Fiction is more challenging than the documentary format. But it also gives you more control over how you set up and tell a story. That means you have power. Only ethics and a small budget can stop the fictionalized format from becoming a destructive tool. And when it comes to “the truth,” again the question of how much truth you are willing to show pops up. There is more to fiction than showing the truth, though, because you can paint the future, share a few better ideas for building a civilized world. Fiction can be a painkiller for people who are running out of imagination or hope.

There must be many challenges to cinematography in Yemen these days. Can you explain some of the challenges involved in making and releasing even short films?

You mean the challenges involved in producing a film? Because running around with a handheld D60 Canon camera shooting with a stupid 18 to 200mm lens — I wouldn’t call that cinematography, if you know what I mean.

There is a long list of obstacles in front of making films in Yemen, but the real challenge is the eternal fight between institutionalized media organizations and independent filmmakers. Since the start of the revolution in Yemen, almost ten new TV channels have opened shop. Each is owned by a different political party, which uses its channel to outrage public opinion about the actions of another party or key international players. They have the money and power to do whatever they please.

Independent filmmakers, meanwhile, face many difficulties. Unless they are hired for jobs by NGOs, independents are by themselves in a society that does not understand the value of filmmaking and what it can do. It is very important that we have more balance between the contenders. New laws, professional training, public awareness campaigns, planning and serious fundraising are all needed to help make meaningful films. But remaining independent is a challenge in and of itself.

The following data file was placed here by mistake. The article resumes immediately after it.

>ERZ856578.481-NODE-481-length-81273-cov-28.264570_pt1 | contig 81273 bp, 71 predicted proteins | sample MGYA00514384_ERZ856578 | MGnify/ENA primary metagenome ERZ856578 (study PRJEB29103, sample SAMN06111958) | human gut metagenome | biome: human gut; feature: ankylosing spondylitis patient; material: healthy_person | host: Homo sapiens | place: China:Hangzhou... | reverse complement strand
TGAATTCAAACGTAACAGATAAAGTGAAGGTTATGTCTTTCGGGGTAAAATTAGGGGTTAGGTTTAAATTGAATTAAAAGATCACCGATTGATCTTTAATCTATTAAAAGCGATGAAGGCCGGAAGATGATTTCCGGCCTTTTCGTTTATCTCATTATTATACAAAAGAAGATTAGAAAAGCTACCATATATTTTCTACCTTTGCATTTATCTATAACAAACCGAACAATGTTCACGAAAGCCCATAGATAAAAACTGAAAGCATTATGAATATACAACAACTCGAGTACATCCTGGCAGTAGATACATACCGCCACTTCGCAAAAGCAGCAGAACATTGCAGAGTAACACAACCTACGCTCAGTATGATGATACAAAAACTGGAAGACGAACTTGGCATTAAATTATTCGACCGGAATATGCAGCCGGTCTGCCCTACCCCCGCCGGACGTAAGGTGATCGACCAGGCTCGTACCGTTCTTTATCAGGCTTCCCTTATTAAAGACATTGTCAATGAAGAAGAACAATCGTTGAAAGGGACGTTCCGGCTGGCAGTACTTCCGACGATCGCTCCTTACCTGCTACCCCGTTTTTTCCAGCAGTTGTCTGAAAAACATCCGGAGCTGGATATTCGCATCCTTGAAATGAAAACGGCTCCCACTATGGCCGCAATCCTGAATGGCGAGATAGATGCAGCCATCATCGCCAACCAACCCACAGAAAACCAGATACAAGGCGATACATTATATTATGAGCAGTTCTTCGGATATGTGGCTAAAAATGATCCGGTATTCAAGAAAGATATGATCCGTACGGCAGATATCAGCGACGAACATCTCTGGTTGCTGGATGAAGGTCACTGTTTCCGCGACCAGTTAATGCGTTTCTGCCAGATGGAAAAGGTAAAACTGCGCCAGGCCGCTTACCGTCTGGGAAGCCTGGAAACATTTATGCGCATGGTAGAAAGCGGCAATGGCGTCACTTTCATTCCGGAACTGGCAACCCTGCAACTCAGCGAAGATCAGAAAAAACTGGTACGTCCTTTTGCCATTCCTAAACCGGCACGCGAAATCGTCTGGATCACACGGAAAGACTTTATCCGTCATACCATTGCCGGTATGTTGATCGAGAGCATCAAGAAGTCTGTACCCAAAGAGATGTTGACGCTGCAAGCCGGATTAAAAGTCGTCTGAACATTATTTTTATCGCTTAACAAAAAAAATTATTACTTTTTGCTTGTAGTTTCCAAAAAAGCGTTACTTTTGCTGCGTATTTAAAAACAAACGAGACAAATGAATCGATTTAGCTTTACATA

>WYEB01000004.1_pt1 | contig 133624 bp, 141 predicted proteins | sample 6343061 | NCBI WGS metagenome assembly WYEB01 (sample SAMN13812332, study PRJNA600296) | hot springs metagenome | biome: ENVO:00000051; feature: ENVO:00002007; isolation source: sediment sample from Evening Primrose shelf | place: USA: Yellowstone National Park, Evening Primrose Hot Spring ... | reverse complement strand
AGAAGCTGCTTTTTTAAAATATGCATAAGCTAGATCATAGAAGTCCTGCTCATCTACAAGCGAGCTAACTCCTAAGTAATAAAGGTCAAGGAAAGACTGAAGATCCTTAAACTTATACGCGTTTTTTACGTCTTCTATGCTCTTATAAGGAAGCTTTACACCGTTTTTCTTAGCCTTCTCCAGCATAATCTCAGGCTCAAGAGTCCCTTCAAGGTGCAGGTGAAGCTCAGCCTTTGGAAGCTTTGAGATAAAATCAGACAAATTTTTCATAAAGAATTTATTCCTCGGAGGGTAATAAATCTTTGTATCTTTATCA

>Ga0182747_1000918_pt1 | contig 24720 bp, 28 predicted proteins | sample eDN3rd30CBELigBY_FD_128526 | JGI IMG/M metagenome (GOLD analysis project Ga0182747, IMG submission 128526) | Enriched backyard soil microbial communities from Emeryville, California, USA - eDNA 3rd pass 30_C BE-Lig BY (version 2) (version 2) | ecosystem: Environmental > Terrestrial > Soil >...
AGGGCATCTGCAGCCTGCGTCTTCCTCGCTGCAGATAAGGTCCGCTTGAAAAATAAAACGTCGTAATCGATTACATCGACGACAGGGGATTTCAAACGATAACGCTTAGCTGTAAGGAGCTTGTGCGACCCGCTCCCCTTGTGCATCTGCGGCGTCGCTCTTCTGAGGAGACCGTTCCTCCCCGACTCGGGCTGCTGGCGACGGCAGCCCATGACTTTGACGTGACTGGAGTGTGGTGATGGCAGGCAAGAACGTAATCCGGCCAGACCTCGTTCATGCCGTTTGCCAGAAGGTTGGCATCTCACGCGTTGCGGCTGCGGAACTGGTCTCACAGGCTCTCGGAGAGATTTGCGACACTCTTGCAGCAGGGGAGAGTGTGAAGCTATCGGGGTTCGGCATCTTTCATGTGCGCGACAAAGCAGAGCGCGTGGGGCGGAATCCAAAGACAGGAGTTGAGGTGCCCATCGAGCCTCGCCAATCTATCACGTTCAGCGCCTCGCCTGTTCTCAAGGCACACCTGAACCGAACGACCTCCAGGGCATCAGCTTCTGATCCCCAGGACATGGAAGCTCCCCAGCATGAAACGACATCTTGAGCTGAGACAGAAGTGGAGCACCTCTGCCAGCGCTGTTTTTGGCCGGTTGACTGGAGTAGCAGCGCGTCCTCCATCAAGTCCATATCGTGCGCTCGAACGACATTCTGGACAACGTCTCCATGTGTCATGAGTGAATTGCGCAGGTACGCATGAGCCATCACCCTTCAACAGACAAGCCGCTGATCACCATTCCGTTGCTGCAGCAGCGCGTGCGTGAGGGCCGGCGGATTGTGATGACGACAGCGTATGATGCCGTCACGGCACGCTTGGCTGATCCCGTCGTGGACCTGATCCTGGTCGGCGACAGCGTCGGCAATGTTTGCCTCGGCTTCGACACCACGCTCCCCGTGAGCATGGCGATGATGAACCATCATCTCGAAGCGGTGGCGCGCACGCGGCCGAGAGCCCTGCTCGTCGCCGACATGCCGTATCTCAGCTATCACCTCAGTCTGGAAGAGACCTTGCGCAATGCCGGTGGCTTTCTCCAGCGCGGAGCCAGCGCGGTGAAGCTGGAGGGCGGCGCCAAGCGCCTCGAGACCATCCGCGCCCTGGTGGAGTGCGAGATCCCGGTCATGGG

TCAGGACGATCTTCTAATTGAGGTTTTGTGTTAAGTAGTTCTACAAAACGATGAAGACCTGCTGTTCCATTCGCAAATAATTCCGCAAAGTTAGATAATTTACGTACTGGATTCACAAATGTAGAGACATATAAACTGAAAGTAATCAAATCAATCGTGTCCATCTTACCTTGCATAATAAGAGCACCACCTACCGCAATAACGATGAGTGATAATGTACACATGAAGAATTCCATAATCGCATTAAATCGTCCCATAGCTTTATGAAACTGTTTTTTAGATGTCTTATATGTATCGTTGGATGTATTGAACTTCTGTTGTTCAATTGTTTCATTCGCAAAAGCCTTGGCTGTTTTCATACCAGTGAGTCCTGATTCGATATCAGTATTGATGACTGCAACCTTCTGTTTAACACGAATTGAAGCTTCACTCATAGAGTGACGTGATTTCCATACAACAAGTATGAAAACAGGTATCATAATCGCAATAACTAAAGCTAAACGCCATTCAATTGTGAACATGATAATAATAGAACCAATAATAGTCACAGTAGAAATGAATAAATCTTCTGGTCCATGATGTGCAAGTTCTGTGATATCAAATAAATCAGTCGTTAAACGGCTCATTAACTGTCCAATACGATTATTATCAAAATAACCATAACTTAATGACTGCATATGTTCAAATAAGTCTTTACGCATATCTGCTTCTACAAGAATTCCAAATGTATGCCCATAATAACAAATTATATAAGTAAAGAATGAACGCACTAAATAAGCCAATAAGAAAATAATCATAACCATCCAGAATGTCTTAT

For example, whenever I start to create a Day in the Heart of the Revolution short, in which I try show the concerns of ordinary Yemenis (the thing that the institutionalized media is “ashamed” to broadcast), it is a challenge to raise funds, to convince another filmmaker to help for free, and to find honest, independent local guides (when I visit different cities) who don’t bring partisan agendas to the table and don’t falsify information. It takes a mix of focus and luck.

You’ve taken your camera from Change Square in Sanaa at the height of the 2011 peaceful youth uprising to several relatively remote, impoverished communities. How do you choose the main characters through which your films tell their story?

Days in the Heart of the Revolution is a special case. I confess that I have broken all the laws of filmmaking in making this series. I decided to film “revolutionary” squares in different cities. In the squares, people frequently approached me wanting to tell their stories — we hadn’t heard or known about the stories in advance. The time for editing the footage is what filmmakers call “killing a baby,” because we often have to cut scenes that are very dear to us.